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Coronavirus Update: Small Business That Sell Prepared Foods Running Into Difficulties, Resulting In Sudden Closures

HOBOKEN, N.J. (CBSNewYork) -- Even though many businesses that sell prepared foods, like supermarkets and grocery stores, are allowed to remain open during the coronavirus outbreak, some of them are starting to have a difficult time with staffing.

That has made it difficult to keep up with orders. As CBS2's Dave Carlin reported Sunday, it is leading to sudden closures.

With stricter social distancing enforced at supermarkets, fewer people get in at a time and long lines form as more and more options for prepared food are disappearing.

With sudden closings of restaurants, grocery stores, and other shops that were deemed essential.


Eugene Flinn, the president of the Hoboken Business Alliance, told Carlin on Sunday that some closings over the last few days can be blamed on combination of staffing problems, with some workers quitting or getting sick, and fewer customers.

"I think it's getting harder and harder for small businesses to operate and they're worried about their financial future," Flinn said.

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Some owners who closed their businesses recently say they underestimated how much time it would take to work out financial arrangements with their banks and with the federal government.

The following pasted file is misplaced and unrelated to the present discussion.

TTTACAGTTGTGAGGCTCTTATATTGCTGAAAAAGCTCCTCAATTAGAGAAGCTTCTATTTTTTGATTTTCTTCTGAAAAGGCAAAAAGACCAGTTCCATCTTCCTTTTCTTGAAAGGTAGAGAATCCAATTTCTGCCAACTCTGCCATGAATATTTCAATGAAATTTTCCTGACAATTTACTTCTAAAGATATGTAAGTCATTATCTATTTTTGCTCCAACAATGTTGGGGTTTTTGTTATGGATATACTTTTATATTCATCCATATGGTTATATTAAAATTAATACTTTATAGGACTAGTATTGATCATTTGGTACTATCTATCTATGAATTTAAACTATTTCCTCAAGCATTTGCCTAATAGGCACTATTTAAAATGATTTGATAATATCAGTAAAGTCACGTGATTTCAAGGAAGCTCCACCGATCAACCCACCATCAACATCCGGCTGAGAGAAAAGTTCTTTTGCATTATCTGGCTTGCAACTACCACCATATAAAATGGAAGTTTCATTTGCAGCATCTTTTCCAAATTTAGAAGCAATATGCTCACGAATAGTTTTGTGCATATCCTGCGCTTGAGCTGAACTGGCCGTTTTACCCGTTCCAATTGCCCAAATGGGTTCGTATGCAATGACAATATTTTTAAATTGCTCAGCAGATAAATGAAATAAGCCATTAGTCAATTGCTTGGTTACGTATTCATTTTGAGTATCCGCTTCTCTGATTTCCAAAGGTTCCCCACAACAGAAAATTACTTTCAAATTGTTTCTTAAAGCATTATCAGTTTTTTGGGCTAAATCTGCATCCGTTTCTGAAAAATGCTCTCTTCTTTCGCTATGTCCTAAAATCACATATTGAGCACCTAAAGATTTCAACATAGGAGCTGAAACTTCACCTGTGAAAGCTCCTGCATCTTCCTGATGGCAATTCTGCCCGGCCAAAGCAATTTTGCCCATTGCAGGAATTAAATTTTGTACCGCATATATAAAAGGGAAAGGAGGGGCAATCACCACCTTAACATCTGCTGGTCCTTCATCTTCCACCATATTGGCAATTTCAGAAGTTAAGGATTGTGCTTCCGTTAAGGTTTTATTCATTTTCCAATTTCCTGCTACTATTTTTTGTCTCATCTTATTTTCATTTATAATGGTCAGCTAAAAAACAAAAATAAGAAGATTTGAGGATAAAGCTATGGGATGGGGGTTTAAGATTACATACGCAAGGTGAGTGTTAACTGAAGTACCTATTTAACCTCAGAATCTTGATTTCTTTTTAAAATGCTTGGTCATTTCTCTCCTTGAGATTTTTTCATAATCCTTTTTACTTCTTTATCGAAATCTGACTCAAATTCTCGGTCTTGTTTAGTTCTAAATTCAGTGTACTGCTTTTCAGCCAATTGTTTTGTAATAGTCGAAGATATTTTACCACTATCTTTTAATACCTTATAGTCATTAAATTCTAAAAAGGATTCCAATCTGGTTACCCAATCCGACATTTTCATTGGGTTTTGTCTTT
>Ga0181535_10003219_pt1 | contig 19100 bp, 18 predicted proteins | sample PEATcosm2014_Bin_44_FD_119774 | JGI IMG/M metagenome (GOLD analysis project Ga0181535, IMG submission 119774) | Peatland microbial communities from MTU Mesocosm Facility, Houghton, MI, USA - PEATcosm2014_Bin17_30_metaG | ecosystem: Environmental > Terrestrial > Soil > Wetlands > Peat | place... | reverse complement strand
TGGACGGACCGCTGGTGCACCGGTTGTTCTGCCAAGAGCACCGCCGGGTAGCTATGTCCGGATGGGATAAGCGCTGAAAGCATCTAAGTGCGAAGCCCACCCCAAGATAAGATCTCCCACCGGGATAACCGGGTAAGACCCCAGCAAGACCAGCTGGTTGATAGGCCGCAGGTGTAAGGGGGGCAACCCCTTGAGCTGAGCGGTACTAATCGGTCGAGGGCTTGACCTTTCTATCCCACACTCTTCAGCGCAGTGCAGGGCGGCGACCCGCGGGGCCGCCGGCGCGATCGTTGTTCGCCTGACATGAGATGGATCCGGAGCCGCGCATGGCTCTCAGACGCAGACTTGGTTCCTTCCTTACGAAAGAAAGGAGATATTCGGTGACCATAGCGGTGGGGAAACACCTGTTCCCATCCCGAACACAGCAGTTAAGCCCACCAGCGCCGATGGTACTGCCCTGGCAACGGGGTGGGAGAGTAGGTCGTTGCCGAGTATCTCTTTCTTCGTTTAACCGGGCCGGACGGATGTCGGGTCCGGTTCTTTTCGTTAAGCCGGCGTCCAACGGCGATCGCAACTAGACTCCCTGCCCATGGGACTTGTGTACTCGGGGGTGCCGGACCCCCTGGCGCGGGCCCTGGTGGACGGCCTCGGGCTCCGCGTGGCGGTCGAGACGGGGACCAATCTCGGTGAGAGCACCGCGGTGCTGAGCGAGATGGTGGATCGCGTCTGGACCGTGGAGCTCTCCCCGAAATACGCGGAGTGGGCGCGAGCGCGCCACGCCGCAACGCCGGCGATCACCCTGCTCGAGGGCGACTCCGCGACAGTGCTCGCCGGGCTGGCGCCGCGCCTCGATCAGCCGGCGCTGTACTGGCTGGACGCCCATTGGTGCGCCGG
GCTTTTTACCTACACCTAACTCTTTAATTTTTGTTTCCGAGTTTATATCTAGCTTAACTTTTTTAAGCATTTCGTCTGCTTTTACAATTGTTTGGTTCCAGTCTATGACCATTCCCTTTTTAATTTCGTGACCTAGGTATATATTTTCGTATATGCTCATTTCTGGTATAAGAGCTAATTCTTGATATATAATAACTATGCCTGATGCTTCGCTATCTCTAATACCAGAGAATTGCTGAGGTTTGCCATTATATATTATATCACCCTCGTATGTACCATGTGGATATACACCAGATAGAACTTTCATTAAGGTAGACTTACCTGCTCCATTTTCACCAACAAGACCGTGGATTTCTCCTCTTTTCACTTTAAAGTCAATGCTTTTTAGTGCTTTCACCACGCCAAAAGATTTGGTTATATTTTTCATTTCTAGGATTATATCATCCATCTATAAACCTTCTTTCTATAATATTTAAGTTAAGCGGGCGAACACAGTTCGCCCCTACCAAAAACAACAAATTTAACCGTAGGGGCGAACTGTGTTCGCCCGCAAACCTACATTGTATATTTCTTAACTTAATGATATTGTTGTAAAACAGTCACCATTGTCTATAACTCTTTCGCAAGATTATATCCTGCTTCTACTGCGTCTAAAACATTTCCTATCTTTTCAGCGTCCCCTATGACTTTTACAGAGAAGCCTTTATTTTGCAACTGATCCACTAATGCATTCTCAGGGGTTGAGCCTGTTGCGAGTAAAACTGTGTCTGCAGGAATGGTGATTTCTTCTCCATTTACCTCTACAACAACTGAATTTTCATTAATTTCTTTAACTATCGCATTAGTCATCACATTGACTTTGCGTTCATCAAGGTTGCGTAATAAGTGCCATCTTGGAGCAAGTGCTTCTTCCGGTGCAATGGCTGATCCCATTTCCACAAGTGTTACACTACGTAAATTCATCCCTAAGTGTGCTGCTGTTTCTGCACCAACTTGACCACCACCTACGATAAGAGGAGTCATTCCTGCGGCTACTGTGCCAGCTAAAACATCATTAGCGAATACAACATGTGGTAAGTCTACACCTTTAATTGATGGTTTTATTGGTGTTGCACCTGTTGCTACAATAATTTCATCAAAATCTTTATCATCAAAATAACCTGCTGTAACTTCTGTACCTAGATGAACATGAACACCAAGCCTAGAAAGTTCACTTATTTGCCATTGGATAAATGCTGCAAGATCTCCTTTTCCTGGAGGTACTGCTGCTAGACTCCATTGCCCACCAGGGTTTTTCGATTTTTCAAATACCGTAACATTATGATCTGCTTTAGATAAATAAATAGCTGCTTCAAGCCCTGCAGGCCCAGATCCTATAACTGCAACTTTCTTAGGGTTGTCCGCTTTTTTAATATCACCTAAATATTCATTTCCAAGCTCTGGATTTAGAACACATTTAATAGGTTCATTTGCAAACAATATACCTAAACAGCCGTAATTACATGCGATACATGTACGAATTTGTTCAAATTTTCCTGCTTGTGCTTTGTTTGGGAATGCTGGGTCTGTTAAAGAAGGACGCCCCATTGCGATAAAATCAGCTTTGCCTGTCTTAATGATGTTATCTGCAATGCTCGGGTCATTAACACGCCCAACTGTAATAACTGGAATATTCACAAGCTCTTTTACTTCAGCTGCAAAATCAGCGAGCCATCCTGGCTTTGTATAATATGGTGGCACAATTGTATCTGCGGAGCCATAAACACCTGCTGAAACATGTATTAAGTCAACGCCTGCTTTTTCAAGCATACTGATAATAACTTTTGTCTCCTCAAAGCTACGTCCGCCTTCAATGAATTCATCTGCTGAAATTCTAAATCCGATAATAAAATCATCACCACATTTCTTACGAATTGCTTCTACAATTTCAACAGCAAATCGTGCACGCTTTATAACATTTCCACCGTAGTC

"They are trying to be the CFO, the chief financial officer, at the same time as packing up to-go orders," Flinn said.

CORONAVIRUS: NY Health Dept. | NY Call 1-(888)-364-3065 | NYC Health Dept. | NYC Call 311, Text COVID to 692692 | NJ COVID-19 Info Hub | NJ Call 1-(800)-222-1222 or 211, Text NJCOVID to 898211 | CT Health Dept. | CT Call 211 | Centers for Disease Control and Prevention

Deliveries are more crucial as the nation's health experts suggest supermarkets bring people in closer contact than desired.

But getting anything shipped can be problematic, said Hell's Kitchen resident Carolyn Montgomery, who hosts online classes for cooking and cocktails.

"I need the ingredients that I need so I can do my online classes and I can't risk not having them," Montgomery said. "These people are really trying to supply what people need. There's just not enough, and so they get it late or they get half the order that they ordered and weird substitutions."

Montgomery said she's grateful for supermarket cashiers, cooks, and delivery workers who are struggling up a steep mountain trying to get the job done.

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